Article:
Skip to: Content
Skip to: Site Navigation
Skip to: Search


Doomsday clock remains set at five minutes to midnight

The iconic Doomsday Clock, which graces the cover of the Bulletin of Atomic Scientists, remains set to 11:55. It should be emphasized that the Doomsday Clock is not itself a doomsday device.

By Stephanie PappasLiveScience Senior Writer / January 15, 2014

Tick, tock ... The Doomsday Clock is a metaphor for threats to humanity from technology.

rzoze19, Shutterstock, syndicated by Tech Media Network

Enlarge

The iconic Doomsday Clock remains poised at five minutes until midnight, the Science and Security Board of the Bulletin of Atomic Scientists announced today (Jan. 14).

Skip to next paragraph

The clock is no doomsday device — rather, it's a visual metaphor for the danger of a "civilization-threatening technological catastrophe." Every year, the board analyzes international threats, particularly nuclear arsenals and climate change, and decides where the minute hand on the Doomsday Clock should rest. The closer it is to midnight, the closer the world is to doom.

"As always, new technologies hold the promise of doing great good, supplying new sources of clean energy, curing disease, and otherwise enhancing our lives. From experience, however, we also know that new technologies can be used to diminish humanity and destroy societies," the board wrote. "We can manage our technology, or become victims of it. The choice is ours, and the Clock is ticking." [How the Doomsday Clock Has Changed (Infographic)]

It's the end of the world as we know it

The Doomsday Clock is the invention of the Bulletin of Atomic Scientists, a publication started by some of the researchers who worked on the atomic bomb. The wife of one of these researchers, Martyl Langsdorf, was a painter. In 1947, she illustrated the first Bulletin cover to feature the Doomsday Clock — set at that point at 11:53 p.m.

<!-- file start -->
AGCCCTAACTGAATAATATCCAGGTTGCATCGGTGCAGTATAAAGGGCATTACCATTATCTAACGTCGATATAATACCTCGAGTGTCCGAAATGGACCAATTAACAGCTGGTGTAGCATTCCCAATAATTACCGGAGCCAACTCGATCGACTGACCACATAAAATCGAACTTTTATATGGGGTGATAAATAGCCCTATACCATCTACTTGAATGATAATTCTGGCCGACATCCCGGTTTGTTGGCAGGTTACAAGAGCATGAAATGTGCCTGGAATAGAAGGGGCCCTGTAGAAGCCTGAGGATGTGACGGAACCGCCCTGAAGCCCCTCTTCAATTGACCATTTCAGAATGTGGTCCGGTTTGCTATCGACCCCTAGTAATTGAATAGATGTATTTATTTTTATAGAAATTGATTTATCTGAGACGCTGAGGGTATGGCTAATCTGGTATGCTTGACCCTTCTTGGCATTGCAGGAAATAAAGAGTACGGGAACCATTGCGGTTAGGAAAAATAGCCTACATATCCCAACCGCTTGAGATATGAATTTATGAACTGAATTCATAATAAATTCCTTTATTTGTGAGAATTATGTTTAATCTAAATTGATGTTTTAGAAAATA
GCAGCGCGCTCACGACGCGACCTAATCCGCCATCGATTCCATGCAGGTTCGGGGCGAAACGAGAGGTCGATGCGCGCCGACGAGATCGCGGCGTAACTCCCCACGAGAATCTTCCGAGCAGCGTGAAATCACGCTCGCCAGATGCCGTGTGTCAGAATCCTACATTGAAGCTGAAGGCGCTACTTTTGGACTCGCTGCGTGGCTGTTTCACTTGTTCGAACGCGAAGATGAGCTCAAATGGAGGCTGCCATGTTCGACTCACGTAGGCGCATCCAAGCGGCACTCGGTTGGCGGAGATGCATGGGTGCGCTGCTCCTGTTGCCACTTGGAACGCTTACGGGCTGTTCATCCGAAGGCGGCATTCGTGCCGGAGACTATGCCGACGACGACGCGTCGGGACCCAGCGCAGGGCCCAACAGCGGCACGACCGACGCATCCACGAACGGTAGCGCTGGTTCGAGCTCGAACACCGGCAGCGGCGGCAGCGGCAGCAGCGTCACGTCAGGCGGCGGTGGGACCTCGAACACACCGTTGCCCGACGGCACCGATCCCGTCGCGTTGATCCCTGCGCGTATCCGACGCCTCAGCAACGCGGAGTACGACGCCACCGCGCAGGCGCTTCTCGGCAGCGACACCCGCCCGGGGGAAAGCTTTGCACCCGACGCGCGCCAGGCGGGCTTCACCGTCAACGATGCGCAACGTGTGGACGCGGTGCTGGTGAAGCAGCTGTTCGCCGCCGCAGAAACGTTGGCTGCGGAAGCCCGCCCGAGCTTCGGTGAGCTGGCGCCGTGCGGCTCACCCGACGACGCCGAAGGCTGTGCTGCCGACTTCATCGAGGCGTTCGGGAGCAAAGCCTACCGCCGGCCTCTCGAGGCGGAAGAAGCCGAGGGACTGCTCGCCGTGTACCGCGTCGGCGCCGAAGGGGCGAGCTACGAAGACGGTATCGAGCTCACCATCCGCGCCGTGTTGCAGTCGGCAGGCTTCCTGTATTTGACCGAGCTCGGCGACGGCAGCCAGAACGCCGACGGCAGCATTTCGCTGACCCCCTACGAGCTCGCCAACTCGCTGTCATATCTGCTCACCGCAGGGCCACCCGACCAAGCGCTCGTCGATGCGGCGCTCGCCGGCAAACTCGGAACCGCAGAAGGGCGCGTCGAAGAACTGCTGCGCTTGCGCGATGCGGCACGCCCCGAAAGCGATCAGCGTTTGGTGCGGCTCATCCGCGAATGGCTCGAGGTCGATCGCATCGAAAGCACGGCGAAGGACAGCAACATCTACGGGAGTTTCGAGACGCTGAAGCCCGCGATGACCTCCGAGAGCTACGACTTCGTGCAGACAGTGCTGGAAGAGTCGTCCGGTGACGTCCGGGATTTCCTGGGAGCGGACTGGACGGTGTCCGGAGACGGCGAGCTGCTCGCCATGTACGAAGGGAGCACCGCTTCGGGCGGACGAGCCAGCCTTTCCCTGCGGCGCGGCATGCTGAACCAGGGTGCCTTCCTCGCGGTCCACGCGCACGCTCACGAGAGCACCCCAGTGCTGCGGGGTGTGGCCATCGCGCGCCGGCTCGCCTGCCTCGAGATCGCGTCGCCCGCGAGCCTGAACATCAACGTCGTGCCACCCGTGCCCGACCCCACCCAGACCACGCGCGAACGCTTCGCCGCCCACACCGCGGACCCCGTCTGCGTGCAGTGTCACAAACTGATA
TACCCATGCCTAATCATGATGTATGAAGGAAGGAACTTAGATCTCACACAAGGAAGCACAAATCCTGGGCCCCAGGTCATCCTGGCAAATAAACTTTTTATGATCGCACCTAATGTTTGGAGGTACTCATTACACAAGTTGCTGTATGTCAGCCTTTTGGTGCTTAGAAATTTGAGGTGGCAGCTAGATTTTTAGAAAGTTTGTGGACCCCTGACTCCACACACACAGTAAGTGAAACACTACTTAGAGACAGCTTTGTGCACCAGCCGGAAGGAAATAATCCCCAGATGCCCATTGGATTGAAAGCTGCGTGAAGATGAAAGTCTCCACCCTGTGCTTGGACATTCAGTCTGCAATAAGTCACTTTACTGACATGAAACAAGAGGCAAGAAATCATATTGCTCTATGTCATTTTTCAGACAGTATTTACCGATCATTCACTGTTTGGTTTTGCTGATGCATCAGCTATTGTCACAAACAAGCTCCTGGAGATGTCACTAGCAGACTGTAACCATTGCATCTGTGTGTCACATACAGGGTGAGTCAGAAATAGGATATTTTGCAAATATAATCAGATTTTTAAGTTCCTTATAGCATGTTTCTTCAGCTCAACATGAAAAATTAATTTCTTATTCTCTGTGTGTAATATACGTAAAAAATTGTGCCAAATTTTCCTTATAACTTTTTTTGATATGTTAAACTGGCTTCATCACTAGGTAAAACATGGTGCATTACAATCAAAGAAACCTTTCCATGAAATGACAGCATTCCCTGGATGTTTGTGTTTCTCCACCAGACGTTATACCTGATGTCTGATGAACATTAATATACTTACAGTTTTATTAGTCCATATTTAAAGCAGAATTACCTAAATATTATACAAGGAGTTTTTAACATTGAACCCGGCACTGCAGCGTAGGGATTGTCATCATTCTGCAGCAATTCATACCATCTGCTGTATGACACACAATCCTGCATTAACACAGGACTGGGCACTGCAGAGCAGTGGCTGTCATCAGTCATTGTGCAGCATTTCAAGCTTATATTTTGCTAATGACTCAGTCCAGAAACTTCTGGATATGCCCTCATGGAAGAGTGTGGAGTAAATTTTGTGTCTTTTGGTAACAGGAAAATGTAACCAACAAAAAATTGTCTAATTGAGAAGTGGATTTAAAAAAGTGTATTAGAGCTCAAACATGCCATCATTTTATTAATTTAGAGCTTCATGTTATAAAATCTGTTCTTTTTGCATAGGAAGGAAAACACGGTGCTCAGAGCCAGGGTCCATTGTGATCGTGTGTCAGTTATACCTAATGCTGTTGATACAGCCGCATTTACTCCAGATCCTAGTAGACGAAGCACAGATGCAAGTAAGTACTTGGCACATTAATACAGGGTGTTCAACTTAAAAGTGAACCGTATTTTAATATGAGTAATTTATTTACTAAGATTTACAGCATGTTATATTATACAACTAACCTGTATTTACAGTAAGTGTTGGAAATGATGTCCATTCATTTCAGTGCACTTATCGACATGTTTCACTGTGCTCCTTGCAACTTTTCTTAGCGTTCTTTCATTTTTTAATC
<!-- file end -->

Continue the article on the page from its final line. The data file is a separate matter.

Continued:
Langsdorf died in March 2013, but her creation lives on. In January 2012, the Bulletin's board set the minute hand of the clock at 11:55 p.m., one minute closer to midnight than the previous year. The decision was made based on the current state of nuclear arsenals around the globe as well as accidents such as the Fukushima nuclear meltdown that occurred in 2011 after a major earthquake and tsunami in Japan. Biosecurity is also taken into account, with the creation of an airborne strain of H5N1 flu worrying scientists in 2012.

This year, the board chose not to ease up on their warnings of doomsday, because of stalled relations between the United States and Russia, two countries with massive nuclear arsenals. After Russia offered political asylum to former National Security Agency contractor Edward Snowden, who leaked classified documents about U.S. surveillance, President Barack Obama cancelled a summit with Russia's Vladimir Putin, meaning there has been little to no progress on plans to shrink nuclear arsenals, according to the Bulletin.

Meanwhile, efforts to combat climate change are struggling as well, the Bulletin board warned. The United States, European Union and Australia all show wavering commitment to renewable energy, and Japan has backed off promises to voluntarily reduce greenhouse gas emissions.

Hope for humanity?

The Bulletin board listed some steps humanity should take to secure its future, including demanding that the United States and Russia reopen dialogues on nuclear weapons. The board also urged political leadership on climate change and advocated for new rules to manage leaps forward in information technology.

The closest the Doomsday Clock has ever come to midnight was in 1953, when the minute hand ticked to 11:58 p.m. after the first test of the hydrogen bomb. It was at its most optimistic in 1991, when the Bulletin board set the time at 17 minutes to midnight as the Cold War ended.

Since 1991, however, the clock has been ticking gradually toward doom, as it became clear that total nuclear disarmament would not be happening.

Follow Stephanie Pappas on Twitter and Google+. Follow us @livescienceFacebook & Google+. Original article onLiveScience.

Copyright 2014 LiveScience, a TechMediaNetwork company. All rights reserved. This material may not be published, broadcast, rewritten or redistributed.

  • Weekly review of global news and ideas
  • Balanced, insightful and trustworthy
  • Subscribe in print or digital

Special Offer

 

Doing Good

 

What happens when ordinary people decide to pay it forward? Extraordinary change...

Danny Bent poses at the starting line of the Boston Marathon in Hopkinton, Mass.

After the Boston Marathon bombings, Danny Bent took on a cross-country challenge

The athlete-adventurer co-founded a relay run called One Run for Boston that started in Los Angeles and ended at the marathon finish line to raise funds for victims.

 
 
Become a fan! Follow us! Google+ YouTube See our feeds!